“The first commercial offshore wind farm in the U.S.–the 30-MW Block Island installation off the Rhode Island coast (Figure 1)—began operation in late 2016, and as of April 2020 is still the nation’s only operating project.”
The article contrasts several U.S.-specific headwinds for the offshore wind industry, like regulatory challenges and a need for more cost-efficient technology, with the proven success of offshore wind in other parts of the world. A great read for those interested in the offshore wind industry from a business, political, environmental, and technological perspective.
+ OPEC and the Road Ahead – New York Energy Forum Event, Hosted By The Consulate General of Canada in New York.
Our takeaways from the event are as follows:
- Canada has come out with support measures for western Canadian provinces that are struggling with the downturn in oil and gas.
- Programs amount to $1.7 billion in relief to Alberta, Saskatchewan, and British Columbia, which help jobs.
- Canada is still committed to infrastructure like pipelines and plants it shares with America. It is wholeheartedly joined on a unified front for North American Energy.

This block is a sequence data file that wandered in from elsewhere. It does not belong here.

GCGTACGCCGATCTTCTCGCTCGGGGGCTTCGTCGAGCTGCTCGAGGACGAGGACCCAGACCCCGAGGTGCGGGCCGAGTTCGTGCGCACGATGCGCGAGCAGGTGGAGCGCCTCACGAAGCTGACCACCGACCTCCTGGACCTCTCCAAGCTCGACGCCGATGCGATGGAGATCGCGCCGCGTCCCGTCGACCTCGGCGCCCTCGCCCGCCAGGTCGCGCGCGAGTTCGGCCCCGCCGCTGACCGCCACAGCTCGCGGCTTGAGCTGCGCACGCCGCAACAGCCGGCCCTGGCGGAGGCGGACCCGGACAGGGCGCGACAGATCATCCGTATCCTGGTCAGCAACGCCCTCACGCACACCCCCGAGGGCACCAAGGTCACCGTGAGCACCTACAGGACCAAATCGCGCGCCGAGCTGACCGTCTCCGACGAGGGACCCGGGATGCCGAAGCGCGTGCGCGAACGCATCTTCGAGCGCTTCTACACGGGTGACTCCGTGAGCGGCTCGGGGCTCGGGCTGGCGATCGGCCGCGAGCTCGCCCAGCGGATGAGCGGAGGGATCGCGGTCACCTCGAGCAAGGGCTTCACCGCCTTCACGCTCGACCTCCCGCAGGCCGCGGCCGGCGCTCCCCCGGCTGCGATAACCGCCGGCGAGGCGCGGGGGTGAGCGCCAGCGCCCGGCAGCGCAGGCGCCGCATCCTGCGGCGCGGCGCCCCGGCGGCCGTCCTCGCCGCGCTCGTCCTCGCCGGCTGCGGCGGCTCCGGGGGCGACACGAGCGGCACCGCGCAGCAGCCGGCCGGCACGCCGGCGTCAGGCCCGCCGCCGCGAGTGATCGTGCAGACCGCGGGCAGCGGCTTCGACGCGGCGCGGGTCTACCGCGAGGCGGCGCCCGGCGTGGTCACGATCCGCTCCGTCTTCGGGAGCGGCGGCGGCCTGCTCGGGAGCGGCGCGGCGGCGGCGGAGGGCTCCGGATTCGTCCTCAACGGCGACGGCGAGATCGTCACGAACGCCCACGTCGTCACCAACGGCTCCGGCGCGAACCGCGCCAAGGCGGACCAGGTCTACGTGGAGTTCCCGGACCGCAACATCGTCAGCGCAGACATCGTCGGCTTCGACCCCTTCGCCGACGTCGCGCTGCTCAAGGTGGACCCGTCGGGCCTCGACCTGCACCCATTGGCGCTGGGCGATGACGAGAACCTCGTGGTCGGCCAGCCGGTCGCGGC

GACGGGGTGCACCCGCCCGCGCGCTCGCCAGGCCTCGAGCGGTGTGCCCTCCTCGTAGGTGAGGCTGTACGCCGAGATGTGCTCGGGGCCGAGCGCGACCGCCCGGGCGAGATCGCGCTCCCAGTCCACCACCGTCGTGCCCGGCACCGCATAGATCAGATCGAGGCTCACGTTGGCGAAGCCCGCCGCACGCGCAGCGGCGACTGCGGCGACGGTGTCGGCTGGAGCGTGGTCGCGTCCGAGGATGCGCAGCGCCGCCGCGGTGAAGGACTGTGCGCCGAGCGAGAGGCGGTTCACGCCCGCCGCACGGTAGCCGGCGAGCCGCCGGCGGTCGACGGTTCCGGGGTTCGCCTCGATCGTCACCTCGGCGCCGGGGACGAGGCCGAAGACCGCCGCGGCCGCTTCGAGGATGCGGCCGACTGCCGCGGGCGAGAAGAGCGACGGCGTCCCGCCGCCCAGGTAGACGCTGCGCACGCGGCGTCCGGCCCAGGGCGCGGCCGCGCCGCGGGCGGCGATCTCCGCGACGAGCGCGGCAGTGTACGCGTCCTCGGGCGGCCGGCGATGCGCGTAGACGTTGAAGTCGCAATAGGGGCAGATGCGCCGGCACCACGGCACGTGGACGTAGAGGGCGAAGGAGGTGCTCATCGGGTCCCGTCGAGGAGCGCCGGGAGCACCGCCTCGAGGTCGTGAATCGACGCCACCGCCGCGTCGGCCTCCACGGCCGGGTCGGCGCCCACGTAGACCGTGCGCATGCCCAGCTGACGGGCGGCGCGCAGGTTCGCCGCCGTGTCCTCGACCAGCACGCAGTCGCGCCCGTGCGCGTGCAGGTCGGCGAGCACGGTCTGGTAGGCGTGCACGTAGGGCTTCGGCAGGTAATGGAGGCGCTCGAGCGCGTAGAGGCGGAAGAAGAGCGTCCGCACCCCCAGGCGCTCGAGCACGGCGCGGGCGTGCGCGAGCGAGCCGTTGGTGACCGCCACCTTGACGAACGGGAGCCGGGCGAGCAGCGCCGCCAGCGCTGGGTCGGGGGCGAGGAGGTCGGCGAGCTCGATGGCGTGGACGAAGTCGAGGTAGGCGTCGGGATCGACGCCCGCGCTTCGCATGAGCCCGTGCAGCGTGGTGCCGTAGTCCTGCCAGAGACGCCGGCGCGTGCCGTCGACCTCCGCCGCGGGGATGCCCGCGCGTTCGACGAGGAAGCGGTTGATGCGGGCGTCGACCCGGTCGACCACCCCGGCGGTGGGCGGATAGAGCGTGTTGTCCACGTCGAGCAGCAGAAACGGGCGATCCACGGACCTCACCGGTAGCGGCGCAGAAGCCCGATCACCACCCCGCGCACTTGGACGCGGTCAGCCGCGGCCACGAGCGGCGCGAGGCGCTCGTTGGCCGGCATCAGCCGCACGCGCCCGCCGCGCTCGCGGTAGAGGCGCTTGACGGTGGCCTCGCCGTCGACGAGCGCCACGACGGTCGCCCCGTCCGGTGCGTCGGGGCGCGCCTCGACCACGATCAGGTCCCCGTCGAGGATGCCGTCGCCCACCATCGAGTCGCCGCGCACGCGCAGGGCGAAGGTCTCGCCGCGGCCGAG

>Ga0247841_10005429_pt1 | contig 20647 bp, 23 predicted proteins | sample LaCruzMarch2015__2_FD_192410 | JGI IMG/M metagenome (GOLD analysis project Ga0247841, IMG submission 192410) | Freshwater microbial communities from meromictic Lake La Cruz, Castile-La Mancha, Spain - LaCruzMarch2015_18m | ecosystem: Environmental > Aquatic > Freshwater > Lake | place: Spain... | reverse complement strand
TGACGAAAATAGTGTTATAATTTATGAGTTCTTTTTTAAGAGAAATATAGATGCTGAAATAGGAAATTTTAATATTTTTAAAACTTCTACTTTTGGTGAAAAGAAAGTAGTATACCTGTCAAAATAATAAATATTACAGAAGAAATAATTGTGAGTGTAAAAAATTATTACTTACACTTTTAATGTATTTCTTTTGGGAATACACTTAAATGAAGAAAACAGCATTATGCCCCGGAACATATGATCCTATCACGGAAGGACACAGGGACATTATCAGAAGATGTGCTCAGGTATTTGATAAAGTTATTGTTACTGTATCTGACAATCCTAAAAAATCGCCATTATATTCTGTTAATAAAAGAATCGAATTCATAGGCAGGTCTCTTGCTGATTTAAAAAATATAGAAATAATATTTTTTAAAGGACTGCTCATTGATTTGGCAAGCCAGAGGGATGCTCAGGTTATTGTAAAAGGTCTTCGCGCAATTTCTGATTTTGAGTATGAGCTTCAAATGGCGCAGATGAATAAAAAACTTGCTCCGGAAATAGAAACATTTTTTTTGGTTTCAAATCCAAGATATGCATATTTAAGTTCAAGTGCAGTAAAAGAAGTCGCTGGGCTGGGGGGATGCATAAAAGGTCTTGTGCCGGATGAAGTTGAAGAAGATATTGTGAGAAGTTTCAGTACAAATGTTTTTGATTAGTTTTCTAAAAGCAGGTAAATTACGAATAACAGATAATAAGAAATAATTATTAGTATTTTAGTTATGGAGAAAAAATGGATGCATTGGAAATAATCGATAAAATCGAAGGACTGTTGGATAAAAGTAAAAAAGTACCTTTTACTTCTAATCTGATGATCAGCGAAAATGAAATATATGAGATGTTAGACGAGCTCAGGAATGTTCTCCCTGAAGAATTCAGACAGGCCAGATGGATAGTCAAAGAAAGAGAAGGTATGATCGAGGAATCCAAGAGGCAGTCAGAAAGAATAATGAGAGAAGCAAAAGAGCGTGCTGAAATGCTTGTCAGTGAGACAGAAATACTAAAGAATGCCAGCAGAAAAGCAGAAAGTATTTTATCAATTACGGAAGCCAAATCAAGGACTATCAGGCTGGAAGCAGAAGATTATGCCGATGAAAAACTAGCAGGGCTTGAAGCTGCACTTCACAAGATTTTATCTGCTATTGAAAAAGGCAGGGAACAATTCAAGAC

- Liquidity is low and 40 million people in the U.S. don’t have jobs.
- We won’t see record gas or oil demand for some time.
- We are in an enormously deep hole from a demand perspective.
- Oil demand is averaging 85 million bpd in Q2.
- Expect 8 million bpd short of 2019 levels, and next year 2 million bpd short of 2019, especially short on jet fuel and gasoline.
- Nationalistic self-interest will outweigh collective solutions.
- The fourth quarter could still be down 4 million bpd from Q4 2019.
- Painfully slow and patchy recovery from a demand side.
- On the supply side, we have a huge matrix. Folks without a market shouldn’t produce.
- Involuntarily shut-ins began materializing in March and accelerated into April and May.
- The OPEC countries will take national interests at heart, OPEC cohesion is not great.
- We don’t know the details of the virtual deals that are being made behind the scenes with OPEC.
- OPEC’s Phase 1 promise (the two months of supply reduction) will be honored, the third quarter will be okay, but then by the fourth quarter maybe there will be a supply increase.
- Pain felt by producers from the unexpected collapse in demand is something that is on everyone’s mind.
- The ability for Saudi Arabia and OPEC to increase supply is a scare for other producers, the fact they can open the valve and just drop prices again is a deterrent from ramping production anytime soon without substantial improvements to deals or prices.
- A lot of unknowns in the oil market today have China written all over them because China wasn’t as much a part of the talks over the past two months.
- Many analysts feel there is froth in the price of oil, with Brent close to $40 again this morning. Some of this is from machine trading, assumptions that markets will get tighter, etc.